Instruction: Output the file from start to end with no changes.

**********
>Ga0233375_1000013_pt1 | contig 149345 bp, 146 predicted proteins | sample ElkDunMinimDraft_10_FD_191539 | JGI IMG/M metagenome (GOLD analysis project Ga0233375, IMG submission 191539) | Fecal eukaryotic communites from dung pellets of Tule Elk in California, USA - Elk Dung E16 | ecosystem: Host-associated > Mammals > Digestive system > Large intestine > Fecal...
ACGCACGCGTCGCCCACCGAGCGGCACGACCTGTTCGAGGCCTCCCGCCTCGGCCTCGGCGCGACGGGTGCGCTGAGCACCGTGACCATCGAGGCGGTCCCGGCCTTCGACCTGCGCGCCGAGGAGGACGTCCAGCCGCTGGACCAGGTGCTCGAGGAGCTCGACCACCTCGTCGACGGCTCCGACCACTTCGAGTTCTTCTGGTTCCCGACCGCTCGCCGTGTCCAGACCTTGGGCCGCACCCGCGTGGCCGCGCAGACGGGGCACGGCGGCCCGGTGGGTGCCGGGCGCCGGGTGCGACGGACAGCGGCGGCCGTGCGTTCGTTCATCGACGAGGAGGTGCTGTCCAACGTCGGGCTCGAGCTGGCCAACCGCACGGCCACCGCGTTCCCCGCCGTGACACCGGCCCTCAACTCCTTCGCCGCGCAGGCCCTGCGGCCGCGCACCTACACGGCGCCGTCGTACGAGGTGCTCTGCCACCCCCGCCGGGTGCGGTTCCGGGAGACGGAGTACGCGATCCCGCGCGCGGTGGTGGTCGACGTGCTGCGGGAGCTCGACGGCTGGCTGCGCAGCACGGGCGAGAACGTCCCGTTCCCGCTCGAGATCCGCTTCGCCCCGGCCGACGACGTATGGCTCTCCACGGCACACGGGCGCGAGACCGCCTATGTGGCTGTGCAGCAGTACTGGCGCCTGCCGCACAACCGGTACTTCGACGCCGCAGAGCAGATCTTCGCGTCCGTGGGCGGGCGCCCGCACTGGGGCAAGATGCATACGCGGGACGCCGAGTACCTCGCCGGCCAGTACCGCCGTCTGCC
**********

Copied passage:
>Ga0233375_1000013_pt1 | contig 149345 bp, 146 predicted proteins | sample ElkDunMinimDraft_10_FD_191539 | JGI IMG/M metagenome (GOLD analysis project Ga0233375, IMG submission 191539) | Fecal eukaryotic communites from dung pellets of Tule Elk in California, USA - Elk Dung E16 | ecosystem: Host-associated > Mammals > Digestive system > Large intestine > Fecal...
ACGCACGCGTCGCCCACCGAGCGGCACGACCTGTTCGAGGCCTCCCGCCTCGGCCTCGGCGCGACGGGTGCGCTGAGCACCGTGACCATCGAGGCGGTCCCGGCCTTCGACCTGCGCGCCGAGGAGGACGTCCAGCCGCTGGACCAGGTGCTCGAGGAGCTCGACCACCTCGTCGACGGCTCCGACCACTTCGAGTTCTTCTGGTTCCCGACCGCTCGCCGTGTCCAGACCTTGGGCCGCACCCGCGTGGCCGCGCAGACGGGGCACGGCGGCCCGGTGGGTGCCGGGCGCCGGGTGCGACGGACAGCGGCGGCCGTGCGTTCGTTCATCGACGAGGAGGTGCTGTCCAACGTCGGGCTCGAGCTGGCCAACCGCACGGCCACCGCGTTCCCCGCCGTGACACCGGCCCTCAACTCCTTCGCCGCGCAGGCCCTGCGGCCGCGCACCTACACGGCGCCGTCGTACGAGGTGCTCTGCCACCCCCGCCGGGTGCGGTTCCGGGAGACGGAGTACGCGATCCCGCGCGCGGTGGTGGTCGACGTGCTGCGGGAGCTCGACGGCTGGCTGCGCAGCACGGGCGAGAACGTCCCGTTCCCGCTCGAGATCCGCTTCGCCCCGGCCGACGACGTATGGCTCTCCACGGCACACGGGCGCGAGACCGCCTATGTGGCTGTGCAGCAGTACTGGCGCCTGCCGCACAACCGGTACTTCGACGCCGCAGAGCAGATCTTCGCGTCCGTGGGCGGGCGCCCGCACTGGGGCAAGATGCATACGCGGGACGCCGAGTACCTCGCCGGCCAGTACCGCCGTCTGCC